Exploring discursive barriers to contextual and sex-positive school-based sexual health education in policy documents in England : a thesis presented in partial fulfilment of the requirements for the degree of Master of Science in Psychology with endorsement in Health Psychology at Massey University, Manawatū, Aotearoa New Zealand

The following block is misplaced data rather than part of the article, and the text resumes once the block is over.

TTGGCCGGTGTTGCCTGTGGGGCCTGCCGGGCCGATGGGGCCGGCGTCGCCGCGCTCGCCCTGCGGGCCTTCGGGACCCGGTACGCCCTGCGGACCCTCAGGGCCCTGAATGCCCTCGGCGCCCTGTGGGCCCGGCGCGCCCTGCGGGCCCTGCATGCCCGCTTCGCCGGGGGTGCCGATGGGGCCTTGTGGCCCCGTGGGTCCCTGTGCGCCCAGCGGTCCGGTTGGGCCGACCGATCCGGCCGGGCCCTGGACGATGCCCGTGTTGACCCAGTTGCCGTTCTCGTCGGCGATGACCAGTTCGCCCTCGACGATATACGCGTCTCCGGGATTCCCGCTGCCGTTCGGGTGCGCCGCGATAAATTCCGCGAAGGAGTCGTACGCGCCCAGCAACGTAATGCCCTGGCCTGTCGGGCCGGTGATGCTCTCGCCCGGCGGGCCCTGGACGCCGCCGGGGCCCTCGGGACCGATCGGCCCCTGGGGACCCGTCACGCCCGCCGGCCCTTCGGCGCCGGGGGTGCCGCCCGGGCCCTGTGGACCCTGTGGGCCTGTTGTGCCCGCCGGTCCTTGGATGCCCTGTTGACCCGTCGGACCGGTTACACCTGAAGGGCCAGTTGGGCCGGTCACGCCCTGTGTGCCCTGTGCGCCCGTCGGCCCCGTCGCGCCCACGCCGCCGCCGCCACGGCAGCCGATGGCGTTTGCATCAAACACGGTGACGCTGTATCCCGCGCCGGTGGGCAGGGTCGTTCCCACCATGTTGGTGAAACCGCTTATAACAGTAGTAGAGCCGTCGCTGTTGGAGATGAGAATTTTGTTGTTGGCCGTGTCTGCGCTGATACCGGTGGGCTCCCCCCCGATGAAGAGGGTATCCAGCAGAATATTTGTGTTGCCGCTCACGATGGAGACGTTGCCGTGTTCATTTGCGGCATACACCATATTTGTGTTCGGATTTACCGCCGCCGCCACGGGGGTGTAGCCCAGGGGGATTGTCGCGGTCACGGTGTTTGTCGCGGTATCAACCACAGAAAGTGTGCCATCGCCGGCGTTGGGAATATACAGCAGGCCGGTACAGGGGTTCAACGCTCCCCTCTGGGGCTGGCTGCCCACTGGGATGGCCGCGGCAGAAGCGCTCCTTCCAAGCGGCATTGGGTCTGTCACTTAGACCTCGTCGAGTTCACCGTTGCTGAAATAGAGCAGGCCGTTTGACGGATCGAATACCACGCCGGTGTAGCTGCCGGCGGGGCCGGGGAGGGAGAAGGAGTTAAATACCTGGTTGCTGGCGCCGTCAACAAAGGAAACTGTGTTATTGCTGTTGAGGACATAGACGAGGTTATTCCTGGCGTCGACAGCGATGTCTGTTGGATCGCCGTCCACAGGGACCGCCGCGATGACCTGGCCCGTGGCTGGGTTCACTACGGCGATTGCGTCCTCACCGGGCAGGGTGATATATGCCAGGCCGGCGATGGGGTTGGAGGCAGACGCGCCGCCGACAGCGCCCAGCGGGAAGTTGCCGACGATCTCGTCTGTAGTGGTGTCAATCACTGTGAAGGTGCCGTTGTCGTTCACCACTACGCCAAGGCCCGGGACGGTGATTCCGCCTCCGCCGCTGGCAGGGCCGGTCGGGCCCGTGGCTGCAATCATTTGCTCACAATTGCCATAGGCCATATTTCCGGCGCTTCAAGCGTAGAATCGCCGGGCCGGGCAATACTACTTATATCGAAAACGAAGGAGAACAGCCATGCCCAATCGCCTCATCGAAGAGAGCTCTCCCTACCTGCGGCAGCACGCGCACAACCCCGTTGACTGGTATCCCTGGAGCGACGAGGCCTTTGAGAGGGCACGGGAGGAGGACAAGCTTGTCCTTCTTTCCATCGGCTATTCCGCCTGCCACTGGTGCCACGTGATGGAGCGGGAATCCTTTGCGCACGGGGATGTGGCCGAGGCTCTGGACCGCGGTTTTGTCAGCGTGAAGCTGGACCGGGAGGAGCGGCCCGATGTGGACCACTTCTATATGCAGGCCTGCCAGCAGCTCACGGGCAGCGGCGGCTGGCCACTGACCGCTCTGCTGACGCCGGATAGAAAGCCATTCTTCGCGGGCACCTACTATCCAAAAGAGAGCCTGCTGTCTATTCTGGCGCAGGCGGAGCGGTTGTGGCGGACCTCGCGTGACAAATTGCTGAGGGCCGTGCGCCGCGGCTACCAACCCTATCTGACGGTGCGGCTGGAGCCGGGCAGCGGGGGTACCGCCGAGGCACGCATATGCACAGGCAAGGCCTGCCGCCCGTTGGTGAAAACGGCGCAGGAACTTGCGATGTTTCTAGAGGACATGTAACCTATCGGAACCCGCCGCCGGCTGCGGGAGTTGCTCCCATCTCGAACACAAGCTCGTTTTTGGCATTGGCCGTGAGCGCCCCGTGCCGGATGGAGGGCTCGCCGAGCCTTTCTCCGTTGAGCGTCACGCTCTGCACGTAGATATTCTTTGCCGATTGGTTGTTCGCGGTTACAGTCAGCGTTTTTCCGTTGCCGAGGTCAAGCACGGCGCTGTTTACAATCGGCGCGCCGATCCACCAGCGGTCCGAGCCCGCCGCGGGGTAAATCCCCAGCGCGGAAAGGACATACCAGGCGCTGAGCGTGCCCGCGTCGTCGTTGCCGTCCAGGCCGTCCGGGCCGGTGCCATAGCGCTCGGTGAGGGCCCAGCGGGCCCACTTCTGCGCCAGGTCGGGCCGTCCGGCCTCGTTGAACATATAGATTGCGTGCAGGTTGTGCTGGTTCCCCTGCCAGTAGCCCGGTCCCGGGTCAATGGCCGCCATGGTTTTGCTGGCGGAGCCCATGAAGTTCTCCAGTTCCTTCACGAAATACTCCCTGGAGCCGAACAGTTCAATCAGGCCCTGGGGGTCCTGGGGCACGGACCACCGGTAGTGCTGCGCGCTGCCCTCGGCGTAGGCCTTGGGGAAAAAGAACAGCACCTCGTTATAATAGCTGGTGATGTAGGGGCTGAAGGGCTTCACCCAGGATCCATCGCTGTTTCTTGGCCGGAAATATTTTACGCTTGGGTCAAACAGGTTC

England has implemented statutory reform related to school-based sexual health education, in the form of the Relationships Education, Relationships and Sex Education (RSE) and Health Education policy in 2019, which comes into effect from September 2020. In pursuance of effective and meaningful health promotion programmes in modern times where family forms, sexual identities, and sexual rights are continuously evolving, it is crucial to understand the ideologies, norms, and assumptions that influence the design and delivery of sexual health education. Therefore, this study was designed to critically analyse documents published by the UK government that are relevant to the long-awaited reform of school-based RSE. Based on a poststructuralist perspective, the research was conducted from a critical, social constructionist standpoint using discursive methodology. The analysis stems from the premise that policy documents can construct and reinforce specific versions of social reality that in turn support existing power relations and social structures. Without any intention to undermine the hard work that politicians have carried out in recent years; the goal was to locate potentially contradicting discourses within the highly politicised sphere of sexual health education. The aim was to identify discourses that may serve as barriers to provide adequate RSE that is relevant to the needs and lived experiences of young people. Within 13 relevant policy documents, four common ways that the discourse is deployed were identified, namely: (1) legal, (2) moral, (3) empowerment, and (4) rights-based discourses. Findings suggest that various underlying discursive issues are firmly in place that hinder the possibility of establishing an approved curriculum for RSE. In this thesis, I demonstrate how certain discourses transform the role of RSE in young people's lives from a supportive facet to one that condemns pupils’ sexual behaviour. The findings also point to the deficiency in official guidance on RSE. Guidance that is clear, effective, theory-based, and, refrains from controlling or managing young people’s sexual behaviour remains to be determined.